The Post / Sludge genre is permanently growing, and for sure the French scene is one of the most prominent ones worldwide. One of my most beloved acts from France is Dirge, hailing from Paris, and active for almost twenty-five years. In the earliest years, the band brought some kind of industrialised and psych-grinding Metal (also quite ‘popular’ in their home country), yet throughout the years they evolved a lot. Dirge recorded and released six albums in the meantime, but the last one, Hyperion (*), was released four and a half years ago. So indeed it took very long, it has been too long, and I was afraid the band was not active anymore. But praise the Lord of Metal, for Marc T. (vocals, guitars, programming), Alain B. (drums), Stéphane L. (vocals, lyrics, guitars, programming), and Luz (bass) are back with a next step within their never-ending progressing career.
Lost Empyrean is the band’s seventh full length (they did, by the way, self-release a digital EP in 2017 – FYI), once again released via France’s finest Debemur Morti Productions (they did celebrate their fifteenth anniversary earlier this year – félicitations, Phil et crew). It will appear on compact disc (digipack), on vinyl (yet highly limited!) and, evidently, via the contemporary digital sources. The material was written and rewritten over a period of two and a half years and recorded at the D. Prod. studio. The result was mixed and mastered at the MyRoom Studio by former (I am still depressed that this Swiss act split up) Kruger drummer Raphaël Bovey (he did some studio work as well for several international acts, such as Rorcal, The Burden Remains, Schammasch, Zatokrev, Nightmarer and many others).
Lost Empyrean consists of seven lengthy tracks (six to ten minutes; which is much more ‘modest’ than on Hyperion) and is, once again, another step within Dirge’s existence. The album, and I will quote, ‘serves as a soundtrack to the dual relationship between the primordial quintessence colliding with the earthly body and the illusory nature of providence upon the somber, meagre trappings of existence’. Yes, it is not meant to make you laugh, unless in a sardonic or cynical way for sure. The album goes on where Hyperion left, or better: it goes further, investigating new facets, experimenting with new elements and ideas, entering new levels of artistic freedom. The fundaments are comparable to the former full length, being rooted within the overpowering heaviness of Sludge. Especially the (magnificent) rhythm section creates that ultimately ‘massive, colossal, gargantuan, monolithic’ (quote from undersigned) heaviness reminiscent to the purity of the Sludge scene. What did not change either is the tempo: so doomy, creating an atmosphere both intense and suppressive. Yet still, despite the slow riffs, everything is so f*cking dynamic and energetic! The whole of the time, throughout this aural journey, there is suspense, things to discover, to uncover, to rediscover. In their crafted professionalism, Dirge are able to persevere in their ability to ‘create’, to ‘explore’, to ‘invent’, without turning into some pathetic will to overtake that what is acceptable.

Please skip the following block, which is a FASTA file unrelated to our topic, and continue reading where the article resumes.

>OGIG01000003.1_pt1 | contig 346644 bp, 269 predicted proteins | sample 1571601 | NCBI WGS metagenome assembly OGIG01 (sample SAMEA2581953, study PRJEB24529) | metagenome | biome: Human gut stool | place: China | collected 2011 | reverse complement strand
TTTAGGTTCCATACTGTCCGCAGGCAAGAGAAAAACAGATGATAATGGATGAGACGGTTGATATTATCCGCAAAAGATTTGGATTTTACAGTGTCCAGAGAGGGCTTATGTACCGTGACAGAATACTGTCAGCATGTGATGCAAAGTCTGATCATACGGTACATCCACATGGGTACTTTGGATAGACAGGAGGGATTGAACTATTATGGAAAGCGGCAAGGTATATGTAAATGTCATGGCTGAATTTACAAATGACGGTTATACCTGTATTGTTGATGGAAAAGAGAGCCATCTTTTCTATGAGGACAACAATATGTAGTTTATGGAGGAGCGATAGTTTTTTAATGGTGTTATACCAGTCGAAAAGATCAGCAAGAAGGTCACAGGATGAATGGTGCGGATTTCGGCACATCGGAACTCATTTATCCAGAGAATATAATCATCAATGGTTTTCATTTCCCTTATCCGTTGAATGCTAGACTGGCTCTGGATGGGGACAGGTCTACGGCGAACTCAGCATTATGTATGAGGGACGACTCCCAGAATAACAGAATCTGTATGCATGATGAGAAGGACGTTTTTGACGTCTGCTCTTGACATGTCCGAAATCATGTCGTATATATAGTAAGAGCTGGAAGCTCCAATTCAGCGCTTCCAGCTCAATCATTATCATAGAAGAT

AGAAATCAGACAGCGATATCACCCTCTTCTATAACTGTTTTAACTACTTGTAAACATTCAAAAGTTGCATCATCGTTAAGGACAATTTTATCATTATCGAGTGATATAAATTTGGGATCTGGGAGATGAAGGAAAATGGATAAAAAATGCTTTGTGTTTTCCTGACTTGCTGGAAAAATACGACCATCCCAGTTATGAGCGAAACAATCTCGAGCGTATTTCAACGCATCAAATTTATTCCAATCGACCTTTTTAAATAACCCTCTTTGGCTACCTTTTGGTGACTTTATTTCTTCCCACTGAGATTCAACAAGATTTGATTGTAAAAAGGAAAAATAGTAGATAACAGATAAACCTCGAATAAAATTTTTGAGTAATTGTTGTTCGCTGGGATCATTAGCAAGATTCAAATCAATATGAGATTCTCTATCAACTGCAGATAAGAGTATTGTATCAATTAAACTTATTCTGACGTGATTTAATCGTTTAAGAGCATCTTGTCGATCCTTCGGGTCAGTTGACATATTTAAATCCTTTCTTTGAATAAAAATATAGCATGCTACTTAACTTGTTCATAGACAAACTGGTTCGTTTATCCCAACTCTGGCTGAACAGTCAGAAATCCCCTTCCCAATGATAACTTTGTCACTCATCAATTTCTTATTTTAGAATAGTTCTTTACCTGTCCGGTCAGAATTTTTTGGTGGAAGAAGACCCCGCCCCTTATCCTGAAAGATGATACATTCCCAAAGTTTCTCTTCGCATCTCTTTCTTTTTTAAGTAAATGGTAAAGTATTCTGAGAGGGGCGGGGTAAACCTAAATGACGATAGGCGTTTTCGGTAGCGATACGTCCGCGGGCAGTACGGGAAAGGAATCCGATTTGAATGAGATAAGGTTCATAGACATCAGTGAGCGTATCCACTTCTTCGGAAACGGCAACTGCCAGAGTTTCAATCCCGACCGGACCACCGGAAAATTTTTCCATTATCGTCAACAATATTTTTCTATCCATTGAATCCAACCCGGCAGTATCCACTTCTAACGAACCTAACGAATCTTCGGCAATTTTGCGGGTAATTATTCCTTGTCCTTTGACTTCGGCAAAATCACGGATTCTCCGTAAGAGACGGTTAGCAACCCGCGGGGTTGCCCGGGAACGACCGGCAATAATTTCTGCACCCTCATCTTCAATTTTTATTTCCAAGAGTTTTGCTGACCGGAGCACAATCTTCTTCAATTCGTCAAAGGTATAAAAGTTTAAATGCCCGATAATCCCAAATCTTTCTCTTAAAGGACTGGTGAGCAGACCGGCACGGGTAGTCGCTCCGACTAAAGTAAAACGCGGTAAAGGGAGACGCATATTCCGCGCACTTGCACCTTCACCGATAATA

Another great element is the introduction of dissonant injections (in both sound and performance), interacting with the obscure, dense atmosphere and sometimes dreamlike, floating melodies. This time, the dissonance has nothing to do with eccentric breaks, a difference with the former album. Especially the guitar riffing comes with a noisy ambivalence. This goes so well in interaction with the sometimes hypnotic, almost spiritual leads and melodies. It sort of enlightens, if you want, the obscure depths figuratively painted by this four-piece. Besides, without balancing over towards Post-Rock dimensions, the ‘Post’ aspect did increase too. It’s the elegance of riffing, the delicate transitions, the subtle use of intricate yet natural structures, that shows the fine-tuned excellence of Post-oriented finesse.
On top of a collection of superiorly written and executed compositions, I cannot but mention the excellent production. This one is ‘full’, and I mean that the sound is loud and heavy, yet still maintaining that twist of rawness. Indeed, the sound quality is decent yet totally lacking any form of clinical absurdity. The balance in between every single instrumental element is top-notch – you can perfectly differentiate all ‘individual’ elements – and at the same time the interplay sounds so incredibly organic and fluent.
It is incredible how Dirge succeed to combine emotion with harshness, disgust with passion, extraversion with integrity, persuasion with subtlety, but somehow it works. Lost Empyrean is, once again, a Dirge masterpiece, and I do hope we do not have to wait such long time again to enjoy a next recording. Dear guys, what about Spring 2019?...